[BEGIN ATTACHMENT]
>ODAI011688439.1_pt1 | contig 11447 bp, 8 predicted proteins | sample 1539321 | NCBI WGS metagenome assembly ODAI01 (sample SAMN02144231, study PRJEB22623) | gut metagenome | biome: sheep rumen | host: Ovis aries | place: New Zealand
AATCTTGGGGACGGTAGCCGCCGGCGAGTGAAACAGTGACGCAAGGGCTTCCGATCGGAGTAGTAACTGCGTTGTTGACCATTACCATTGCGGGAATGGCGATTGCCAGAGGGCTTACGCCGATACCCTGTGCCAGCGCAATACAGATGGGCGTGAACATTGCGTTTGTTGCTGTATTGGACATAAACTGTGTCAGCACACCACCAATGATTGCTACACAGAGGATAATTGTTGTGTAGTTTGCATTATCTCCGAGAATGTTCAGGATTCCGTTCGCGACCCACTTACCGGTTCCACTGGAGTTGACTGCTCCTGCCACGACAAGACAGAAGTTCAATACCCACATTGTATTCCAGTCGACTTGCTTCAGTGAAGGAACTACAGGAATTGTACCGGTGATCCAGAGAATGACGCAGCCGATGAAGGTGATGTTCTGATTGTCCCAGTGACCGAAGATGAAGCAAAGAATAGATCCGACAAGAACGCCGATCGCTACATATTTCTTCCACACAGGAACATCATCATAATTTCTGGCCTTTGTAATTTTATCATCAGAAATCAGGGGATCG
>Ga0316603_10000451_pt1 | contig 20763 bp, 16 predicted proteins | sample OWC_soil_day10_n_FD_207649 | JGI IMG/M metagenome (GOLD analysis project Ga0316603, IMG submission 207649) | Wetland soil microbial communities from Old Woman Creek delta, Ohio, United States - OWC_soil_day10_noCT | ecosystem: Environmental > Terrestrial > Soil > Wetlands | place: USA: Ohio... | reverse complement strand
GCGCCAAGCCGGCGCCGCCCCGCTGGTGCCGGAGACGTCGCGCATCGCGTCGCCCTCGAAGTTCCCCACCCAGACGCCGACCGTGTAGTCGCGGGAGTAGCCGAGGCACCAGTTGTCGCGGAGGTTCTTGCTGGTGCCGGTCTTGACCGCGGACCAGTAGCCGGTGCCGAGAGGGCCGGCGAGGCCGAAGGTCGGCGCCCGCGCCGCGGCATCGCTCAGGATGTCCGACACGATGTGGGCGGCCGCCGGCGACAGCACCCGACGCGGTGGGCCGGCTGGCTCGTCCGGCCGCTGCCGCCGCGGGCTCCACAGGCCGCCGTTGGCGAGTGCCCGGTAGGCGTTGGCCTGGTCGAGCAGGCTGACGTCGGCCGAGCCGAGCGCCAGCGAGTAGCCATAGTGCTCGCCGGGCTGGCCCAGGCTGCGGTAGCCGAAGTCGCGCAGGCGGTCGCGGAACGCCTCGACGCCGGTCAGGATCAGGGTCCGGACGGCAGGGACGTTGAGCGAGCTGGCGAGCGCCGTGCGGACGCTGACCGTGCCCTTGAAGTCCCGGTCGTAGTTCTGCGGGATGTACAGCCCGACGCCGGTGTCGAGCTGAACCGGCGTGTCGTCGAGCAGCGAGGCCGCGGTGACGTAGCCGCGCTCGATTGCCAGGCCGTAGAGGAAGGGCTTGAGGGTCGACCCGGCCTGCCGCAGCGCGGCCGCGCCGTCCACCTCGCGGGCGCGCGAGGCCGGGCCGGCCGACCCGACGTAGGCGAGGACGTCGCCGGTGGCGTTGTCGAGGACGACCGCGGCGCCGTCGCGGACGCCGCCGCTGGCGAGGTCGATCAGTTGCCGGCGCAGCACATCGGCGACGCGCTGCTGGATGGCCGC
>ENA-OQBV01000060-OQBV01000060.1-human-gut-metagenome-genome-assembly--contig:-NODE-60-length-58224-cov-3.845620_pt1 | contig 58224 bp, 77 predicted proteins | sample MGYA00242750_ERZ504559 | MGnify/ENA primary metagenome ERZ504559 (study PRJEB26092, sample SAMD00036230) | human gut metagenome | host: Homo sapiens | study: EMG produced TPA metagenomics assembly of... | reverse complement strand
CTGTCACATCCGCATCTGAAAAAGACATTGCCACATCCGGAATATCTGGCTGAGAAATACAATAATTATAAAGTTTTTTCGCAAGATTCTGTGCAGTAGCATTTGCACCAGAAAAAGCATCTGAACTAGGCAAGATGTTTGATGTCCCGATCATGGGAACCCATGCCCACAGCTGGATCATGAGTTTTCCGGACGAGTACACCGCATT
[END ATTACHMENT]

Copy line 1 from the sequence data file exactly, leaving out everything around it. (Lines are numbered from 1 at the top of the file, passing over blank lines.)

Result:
>ODAI011688439.1_pt1 | contig 11447 bp, 8 predicted proteins | sample 1539321 | NCBI WGS metagenome assembly ODAI01 (sample SAMN02144231, study PRJEB22623) | gut metagenome | biome: sheep rumen | host: Ovis aries | place: New Zealand